Jack said little, but sometimes slipped me notes he’d written, comments about the clouds he could see from his window, or sketches of the men he’s eaten. I recognized few: they’re trespassers, always, here to steal from Father’s collection. And Jack is their punishment.
He’s starved for nearly three weeks, but I’m here today to rectify that.
Three nights ago, Jack passed me a roll of parchment and upon it was a drawing of me, gripping the bars of a cage. You’ve been happy he wrote, and so you do not see.
I frowned and looked up at the slat, but he’d gone. I climbed onto the stool to search for him, but Jack hunched over his desk, faced away from me, and when I said his name he didn’t respond.
Down and down the tower stairs I ran, until I burst into the courtyard with its cobblestones of frozen clouds and trees spun from rainbows. The sky lightened in the east, spilling soft sunlight through the cloud-towers, and I ran down the road. It twisted toward the sun, toward our neighbors, and I picked up my skirts to go faster. My shoes left swirling prints in the foggy path, and the morning dew kissed my cheeks.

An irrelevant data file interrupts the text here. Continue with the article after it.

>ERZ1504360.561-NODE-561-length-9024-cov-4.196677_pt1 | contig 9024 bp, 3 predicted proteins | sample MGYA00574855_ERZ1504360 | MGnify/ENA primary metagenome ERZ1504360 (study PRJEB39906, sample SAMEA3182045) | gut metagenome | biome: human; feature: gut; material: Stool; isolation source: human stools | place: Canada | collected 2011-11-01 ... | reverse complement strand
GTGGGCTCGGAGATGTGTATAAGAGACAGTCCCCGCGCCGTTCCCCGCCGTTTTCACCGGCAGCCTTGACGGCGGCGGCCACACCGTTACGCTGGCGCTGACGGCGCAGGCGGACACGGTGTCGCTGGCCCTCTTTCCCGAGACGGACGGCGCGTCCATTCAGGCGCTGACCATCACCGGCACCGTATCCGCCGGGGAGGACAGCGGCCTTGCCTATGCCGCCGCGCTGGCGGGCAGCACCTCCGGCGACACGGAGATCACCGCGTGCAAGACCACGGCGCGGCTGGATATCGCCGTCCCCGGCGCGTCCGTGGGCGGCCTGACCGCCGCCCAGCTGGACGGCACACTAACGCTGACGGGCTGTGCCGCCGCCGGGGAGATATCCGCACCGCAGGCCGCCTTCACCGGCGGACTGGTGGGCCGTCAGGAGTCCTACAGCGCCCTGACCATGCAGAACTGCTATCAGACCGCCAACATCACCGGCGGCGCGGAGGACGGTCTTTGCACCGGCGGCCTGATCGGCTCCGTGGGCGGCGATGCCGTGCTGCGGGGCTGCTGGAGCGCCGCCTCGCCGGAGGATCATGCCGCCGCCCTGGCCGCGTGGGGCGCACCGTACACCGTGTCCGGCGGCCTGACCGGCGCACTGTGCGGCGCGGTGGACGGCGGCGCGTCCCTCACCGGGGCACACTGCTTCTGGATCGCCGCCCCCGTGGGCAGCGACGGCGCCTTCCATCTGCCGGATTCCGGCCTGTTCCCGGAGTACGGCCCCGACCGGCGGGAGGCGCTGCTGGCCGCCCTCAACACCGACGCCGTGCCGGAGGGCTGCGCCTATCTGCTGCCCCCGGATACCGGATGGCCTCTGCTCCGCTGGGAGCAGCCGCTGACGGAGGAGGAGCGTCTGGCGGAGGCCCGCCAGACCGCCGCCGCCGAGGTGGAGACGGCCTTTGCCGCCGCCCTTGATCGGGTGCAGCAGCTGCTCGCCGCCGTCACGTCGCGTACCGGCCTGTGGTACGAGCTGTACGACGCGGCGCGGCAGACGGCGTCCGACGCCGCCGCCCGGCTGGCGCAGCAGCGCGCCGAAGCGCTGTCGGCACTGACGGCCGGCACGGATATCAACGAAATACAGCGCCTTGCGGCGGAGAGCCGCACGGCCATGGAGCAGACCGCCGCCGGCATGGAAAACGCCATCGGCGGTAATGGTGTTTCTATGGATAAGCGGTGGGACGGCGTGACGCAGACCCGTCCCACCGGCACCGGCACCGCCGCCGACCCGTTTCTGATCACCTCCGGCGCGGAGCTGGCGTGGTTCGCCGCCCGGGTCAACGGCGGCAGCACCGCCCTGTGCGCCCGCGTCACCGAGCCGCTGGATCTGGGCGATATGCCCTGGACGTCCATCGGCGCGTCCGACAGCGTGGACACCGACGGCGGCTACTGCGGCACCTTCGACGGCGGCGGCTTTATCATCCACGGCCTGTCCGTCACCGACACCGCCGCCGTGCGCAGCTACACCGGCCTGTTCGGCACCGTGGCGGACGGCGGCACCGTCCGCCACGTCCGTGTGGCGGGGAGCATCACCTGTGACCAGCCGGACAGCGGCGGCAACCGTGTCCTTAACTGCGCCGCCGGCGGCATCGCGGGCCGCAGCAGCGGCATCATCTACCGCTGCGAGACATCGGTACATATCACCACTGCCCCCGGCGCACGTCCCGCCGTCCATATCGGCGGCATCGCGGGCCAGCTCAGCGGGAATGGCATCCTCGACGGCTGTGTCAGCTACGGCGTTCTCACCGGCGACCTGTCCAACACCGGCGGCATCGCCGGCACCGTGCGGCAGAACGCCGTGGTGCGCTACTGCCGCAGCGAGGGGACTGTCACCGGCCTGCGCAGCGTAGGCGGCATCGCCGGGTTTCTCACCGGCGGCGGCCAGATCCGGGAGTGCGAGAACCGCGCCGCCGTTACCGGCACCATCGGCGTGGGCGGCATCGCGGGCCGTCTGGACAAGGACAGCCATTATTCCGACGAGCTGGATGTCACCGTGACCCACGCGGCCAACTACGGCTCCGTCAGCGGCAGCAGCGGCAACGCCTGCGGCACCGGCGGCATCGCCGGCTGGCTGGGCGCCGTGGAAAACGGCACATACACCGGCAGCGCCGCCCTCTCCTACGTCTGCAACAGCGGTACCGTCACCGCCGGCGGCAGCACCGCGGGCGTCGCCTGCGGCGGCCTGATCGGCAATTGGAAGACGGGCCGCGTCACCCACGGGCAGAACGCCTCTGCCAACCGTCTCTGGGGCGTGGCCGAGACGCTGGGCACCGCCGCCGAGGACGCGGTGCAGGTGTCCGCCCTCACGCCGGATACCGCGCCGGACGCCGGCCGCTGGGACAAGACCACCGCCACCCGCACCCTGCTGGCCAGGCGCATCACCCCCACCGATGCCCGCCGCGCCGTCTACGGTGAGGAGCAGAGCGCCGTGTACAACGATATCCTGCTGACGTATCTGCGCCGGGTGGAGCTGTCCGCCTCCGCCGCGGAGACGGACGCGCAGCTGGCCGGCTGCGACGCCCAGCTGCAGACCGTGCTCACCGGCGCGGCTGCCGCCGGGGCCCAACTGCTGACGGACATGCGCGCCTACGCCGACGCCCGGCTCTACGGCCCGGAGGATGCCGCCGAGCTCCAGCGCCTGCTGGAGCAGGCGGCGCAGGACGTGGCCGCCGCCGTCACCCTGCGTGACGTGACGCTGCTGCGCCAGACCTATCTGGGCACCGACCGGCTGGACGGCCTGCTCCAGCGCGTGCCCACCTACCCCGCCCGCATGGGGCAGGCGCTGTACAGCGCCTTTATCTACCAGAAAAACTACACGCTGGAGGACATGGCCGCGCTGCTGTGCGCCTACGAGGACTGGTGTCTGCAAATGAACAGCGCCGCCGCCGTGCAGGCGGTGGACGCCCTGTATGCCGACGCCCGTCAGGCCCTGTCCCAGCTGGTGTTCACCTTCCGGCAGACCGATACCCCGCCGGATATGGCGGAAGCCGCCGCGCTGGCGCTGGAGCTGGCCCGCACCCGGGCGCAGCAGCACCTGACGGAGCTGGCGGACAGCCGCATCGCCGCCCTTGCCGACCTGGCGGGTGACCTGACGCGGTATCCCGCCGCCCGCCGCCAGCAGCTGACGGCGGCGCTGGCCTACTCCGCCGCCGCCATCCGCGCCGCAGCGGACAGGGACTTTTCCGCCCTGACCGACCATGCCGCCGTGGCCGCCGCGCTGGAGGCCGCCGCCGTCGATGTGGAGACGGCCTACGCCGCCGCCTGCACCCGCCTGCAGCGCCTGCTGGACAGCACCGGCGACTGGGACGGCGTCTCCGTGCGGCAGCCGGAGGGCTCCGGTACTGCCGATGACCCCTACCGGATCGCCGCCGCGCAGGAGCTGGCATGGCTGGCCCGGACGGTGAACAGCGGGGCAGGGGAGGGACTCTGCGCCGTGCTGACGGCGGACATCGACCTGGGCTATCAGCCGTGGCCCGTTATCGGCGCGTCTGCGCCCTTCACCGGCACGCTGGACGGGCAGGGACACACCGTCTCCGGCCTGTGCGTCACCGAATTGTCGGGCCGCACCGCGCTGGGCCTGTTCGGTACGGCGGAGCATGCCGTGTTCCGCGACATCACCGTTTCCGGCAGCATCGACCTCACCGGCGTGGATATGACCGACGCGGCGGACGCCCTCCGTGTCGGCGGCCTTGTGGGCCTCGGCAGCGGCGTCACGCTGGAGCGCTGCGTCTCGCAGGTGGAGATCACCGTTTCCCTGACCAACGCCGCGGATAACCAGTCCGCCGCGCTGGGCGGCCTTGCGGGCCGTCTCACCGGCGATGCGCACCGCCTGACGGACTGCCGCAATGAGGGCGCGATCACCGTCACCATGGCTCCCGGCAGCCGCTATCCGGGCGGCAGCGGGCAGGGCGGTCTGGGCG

I ran until I could see the gate that led into the starry forest, through which all the visitors came. Gathering my breath, I blew apart the lock and the iron spires spread open, widening like arms that reached for the trees.
But I could not pass. My legs dragged, feet heavy as gold, and my heartbeat didn’t quicken as it should, but fell slower and slower, and my lungs tightened.
I could not go on.
Twenty paces from the gate and I could not will my body forward. Even my thoughts seemed sticky.
Until I stumbled back and landed with my face to the sky, laying spread on the cloud-road, and I thought, Father collects things. What am I?
And how did Jack know?
I remembered that night, when I was young, that he bit open my finger and gently tasted my blood. When he didn’t tear me apart or dig into my chest. He might’ve, even when he heard Father arrive, killed me and licked up the last drops from my heart.